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Find out how to deal with these top three scams in 2011:
Peter Wood, security expert at Knowthenet.org.uk, said: "Despite extra privacy settings, or more sophisticated anti-virus software, at the end of the day we still need to be that extra little bit careful in how we interact online."
The online advice site lists its advice for three internet scams likely to be prevalent this year:
Malicious spyware is disguised in a game or an application, which is then promoted to smartphone users. If downloaded, the malware harvests information from the smartphone, stealing data such as passwords and financial details.
Advice: Always check the application, the developer and reviewer comments before you download any app on your phone.
A friend will "post" a link on your Facebook page wall or in Facebook status updates, giving the impression that it is a safe site to visit. In most cases this will be legitimate link-sharing, but in some cases it's the result of malware and may result in the download of viruses on your machine.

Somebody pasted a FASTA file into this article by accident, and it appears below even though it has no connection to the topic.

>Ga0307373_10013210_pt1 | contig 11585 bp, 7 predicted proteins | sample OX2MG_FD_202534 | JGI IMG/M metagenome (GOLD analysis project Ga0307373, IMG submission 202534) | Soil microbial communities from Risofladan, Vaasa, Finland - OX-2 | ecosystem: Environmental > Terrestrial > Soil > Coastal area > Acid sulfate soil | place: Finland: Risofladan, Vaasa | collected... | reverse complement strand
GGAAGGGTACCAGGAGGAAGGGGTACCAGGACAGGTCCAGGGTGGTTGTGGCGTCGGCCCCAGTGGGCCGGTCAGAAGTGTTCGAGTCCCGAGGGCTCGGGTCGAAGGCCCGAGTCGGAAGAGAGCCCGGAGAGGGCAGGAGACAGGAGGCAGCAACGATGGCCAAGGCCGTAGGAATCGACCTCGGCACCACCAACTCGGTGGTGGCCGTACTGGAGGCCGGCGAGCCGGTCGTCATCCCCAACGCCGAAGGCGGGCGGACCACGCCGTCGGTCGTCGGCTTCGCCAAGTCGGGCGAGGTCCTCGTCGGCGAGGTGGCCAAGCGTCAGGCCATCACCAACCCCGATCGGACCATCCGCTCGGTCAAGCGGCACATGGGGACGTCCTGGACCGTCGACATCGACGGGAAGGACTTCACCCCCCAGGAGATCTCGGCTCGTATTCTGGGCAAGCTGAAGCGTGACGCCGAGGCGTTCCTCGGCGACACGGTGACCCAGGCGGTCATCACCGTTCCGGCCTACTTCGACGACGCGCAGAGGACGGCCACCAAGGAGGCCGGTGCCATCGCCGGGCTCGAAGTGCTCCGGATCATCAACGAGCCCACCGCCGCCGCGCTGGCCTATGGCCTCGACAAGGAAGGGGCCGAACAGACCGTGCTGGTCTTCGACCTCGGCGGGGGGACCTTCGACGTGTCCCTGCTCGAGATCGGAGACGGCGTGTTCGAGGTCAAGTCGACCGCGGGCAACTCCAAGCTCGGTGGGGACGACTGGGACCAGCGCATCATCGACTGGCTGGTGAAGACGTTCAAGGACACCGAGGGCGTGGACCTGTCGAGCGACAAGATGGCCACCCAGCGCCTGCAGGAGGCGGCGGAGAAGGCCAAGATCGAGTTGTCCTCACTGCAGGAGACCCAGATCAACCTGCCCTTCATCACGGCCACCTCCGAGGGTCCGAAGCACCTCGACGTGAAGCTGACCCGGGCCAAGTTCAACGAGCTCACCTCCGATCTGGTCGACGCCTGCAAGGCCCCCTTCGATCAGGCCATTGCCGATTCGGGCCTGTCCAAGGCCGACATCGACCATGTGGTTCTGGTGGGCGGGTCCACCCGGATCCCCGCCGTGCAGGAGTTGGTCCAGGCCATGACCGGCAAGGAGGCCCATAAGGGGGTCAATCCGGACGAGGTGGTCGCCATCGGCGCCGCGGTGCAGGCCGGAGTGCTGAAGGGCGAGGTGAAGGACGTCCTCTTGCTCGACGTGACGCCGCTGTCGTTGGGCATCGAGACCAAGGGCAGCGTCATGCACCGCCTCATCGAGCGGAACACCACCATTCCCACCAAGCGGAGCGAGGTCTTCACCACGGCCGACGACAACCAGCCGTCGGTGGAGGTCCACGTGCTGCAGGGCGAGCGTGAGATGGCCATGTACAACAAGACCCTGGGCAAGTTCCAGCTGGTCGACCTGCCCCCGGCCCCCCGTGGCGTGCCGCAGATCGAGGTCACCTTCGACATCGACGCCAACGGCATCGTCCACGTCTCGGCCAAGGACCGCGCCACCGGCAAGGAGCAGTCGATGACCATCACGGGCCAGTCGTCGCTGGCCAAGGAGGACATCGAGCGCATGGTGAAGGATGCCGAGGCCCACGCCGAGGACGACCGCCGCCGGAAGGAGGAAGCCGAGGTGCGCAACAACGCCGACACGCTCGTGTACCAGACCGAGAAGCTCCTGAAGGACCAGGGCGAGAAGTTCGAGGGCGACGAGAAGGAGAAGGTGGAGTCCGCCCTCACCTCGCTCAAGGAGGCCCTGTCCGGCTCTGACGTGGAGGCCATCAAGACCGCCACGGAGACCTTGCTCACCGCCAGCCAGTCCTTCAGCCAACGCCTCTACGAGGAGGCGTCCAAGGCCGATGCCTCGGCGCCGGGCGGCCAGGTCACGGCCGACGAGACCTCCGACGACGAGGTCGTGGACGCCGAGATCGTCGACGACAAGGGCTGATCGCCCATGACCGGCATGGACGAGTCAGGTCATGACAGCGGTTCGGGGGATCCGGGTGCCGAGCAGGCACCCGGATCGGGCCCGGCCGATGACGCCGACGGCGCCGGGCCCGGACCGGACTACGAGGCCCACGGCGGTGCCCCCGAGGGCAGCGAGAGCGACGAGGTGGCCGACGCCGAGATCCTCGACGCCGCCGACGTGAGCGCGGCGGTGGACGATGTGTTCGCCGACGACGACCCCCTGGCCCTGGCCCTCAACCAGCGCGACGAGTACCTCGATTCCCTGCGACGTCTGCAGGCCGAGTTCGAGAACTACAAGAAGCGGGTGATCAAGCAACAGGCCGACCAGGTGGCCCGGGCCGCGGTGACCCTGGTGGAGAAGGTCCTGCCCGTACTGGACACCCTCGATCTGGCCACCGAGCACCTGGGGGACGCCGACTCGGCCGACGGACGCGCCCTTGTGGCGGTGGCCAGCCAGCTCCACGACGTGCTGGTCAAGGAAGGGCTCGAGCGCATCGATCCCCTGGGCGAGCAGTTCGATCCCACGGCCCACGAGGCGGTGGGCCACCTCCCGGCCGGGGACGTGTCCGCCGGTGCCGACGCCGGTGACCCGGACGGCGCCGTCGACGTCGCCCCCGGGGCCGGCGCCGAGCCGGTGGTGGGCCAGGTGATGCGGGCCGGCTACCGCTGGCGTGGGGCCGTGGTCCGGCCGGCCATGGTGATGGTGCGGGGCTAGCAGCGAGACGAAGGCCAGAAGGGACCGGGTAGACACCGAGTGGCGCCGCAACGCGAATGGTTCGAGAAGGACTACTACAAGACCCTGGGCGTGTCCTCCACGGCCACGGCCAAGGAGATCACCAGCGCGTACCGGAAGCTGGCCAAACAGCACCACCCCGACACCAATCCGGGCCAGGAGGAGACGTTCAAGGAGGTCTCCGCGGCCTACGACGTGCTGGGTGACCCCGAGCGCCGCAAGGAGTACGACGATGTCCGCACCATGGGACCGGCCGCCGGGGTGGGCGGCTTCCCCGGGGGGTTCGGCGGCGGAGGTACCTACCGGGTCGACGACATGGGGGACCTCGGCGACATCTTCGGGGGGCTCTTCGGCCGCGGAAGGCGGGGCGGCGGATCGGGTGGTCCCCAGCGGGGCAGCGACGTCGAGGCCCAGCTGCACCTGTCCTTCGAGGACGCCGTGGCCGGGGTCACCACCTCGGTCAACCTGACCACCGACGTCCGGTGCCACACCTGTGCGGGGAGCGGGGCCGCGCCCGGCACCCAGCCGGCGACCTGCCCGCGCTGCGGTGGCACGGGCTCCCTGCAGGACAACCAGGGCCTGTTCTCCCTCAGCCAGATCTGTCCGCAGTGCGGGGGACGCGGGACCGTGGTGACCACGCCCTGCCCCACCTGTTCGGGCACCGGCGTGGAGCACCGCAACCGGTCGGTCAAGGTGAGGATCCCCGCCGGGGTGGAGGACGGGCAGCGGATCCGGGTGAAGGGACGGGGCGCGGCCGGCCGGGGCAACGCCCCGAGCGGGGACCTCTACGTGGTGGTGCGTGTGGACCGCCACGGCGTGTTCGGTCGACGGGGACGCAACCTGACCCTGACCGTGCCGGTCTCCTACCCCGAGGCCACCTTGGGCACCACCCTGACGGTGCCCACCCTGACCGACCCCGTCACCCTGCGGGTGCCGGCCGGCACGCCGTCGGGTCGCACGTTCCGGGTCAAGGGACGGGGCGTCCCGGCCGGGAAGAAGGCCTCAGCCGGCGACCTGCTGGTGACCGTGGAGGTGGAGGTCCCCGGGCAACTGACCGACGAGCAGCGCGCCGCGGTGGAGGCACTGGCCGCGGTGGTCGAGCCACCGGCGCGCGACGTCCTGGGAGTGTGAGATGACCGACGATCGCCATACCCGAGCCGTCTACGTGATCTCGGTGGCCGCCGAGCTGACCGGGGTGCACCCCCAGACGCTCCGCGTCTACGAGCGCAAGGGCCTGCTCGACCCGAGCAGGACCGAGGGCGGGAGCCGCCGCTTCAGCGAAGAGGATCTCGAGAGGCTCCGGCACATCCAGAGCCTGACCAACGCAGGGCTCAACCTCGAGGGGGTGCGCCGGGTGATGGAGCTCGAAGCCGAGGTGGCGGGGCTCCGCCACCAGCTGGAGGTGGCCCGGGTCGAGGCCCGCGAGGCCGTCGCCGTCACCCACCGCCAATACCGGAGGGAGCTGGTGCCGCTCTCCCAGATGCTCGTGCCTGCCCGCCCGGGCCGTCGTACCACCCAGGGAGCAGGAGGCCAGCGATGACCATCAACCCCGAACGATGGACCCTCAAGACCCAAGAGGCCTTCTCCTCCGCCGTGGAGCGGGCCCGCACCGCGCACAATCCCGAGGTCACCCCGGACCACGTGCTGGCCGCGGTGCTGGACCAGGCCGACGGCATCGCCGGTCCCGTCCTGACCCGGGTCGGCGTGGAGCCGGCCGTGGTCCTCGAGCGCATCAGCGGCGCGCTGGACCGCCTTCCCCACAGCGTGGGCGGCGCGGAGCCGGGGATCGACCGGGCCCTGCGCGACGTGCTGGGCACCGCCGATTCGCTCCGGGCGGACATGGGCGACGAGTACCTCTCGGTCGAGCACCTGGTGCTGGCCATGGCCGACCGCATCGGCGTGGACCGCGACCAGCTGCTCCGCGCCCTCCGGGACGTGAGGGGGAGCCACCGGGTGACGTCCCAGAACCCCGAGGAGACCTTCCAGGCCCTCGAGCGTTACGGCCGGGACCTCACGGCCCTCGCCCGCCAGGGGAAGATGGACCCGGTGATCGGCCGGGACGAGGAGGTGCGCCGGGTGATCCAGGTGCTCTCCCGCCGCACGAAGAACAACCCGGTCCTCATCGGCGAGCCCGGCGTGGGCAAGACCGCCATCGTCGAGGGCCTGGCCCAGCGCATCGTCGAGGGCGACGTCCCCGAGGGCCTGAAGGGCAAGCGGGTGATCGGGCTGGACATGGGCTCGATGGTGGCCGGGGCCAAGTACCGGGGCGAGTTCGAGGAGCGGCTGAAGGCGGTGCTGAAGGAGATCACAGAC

Advice: Be aware that links on your Facebook wall are not always what they seem.
Fraudsters try to gain access to your computer by calling up and saying you have a problem with your computer, inviting you to download anti-virus software. Rather than fixing the problem and protecting the computer, the software releases spyware or malware that could provide access to your machine's resources to support other digital attacks.
Advice: If you receive a call asking you to download software, ignore it and hang up. If in doubt, always take your computer into a reputable IT services company to get it looked at.